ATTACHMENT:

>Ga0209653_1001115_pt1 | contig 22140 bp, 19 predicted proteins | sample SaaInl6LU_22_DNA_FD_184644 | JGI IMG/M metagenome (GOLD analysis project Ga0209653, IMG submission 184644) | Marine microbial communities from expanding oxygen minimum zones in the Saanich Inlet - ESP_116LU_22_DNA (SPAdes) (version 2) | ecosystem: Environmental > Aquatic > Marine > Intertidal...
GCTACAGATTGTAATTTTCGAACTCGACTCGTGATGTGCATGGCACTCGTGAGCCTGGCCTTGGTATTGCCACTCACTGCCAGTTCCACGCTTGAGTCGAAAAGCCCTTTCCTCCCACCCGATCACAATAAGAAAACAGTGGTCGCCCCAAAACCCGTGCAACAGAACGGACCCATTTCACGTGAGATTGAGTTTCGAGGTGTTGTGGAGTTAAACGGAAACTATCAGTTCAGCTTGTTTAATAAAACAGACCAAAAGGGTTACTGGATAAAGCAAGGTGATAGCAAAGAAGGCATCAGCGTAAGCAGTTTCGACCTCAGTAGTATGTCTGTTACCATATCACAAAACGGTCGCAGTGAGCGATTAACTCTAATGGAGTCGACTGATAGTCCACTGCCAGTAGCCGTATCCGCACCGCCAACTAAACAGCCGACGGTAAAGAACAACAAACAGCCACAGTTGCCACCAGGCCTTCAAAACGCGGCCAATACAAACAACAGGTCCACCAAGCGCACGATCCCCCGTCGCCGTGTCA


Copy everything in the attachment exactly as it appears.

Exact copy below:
>Ga0209653_1001115_pt1 | contig 22140 bp, 19 predicted proteins | sample SaaInl6LU_22_DNA_FD_184644 | JGI IMG/M metagenome (GOLD analysis project Ga0209653, IMG submission 184644) | Marine microbial communities from expanding oxygen minimum zones in the Saanich Inlet - ESP_116LU_22_DNA (SPAdes) (version 2) | ecosystem: Environmental > Aquatic > Marine > Intertidal...
GCTACAGATTGTAATTTTCGAACTCGACTCGTGATGTGCATGGCACTCGTGAGCCTGGCCTTGGTATTGCCACTCACTGCCAGTTCCACGCTTGAGTCGAAAAGCCCTTTCCTCCCACCCGATCACAATAAGAAAACAGTGGTCGCCCCAAAACCCGTGCAACAGAACGGACCCATTTCACGTGAGATTGAGTTTCGAGGTGTTGTGGAGTTAAACGGAAACTATCAGTTCAGCTTGTTTAATAAAACAGACCAAAAGGGTTACTGGATAAAGCAAGGTGATAGCAAAGAAGGCATCAGCGTAAGCAGTTTCGACCTCAGTAGTATGTCTGTTACCATATCACAAAACGGTCGCAGTGAGCGATTAACTCTAATGGAGTCGACTGATAGTCCACTGCCAGTAGCCGTATCCGCACCGCCAACTAAACAGCCGACGGTAAAGAACAACAAACAGCCACAGTTGCCACCAGGCCTTCAAAACGCGGCCAATACAAACAACAGGTCCACCAAGCGCACGATCCCCCGTCGCCGTGTCA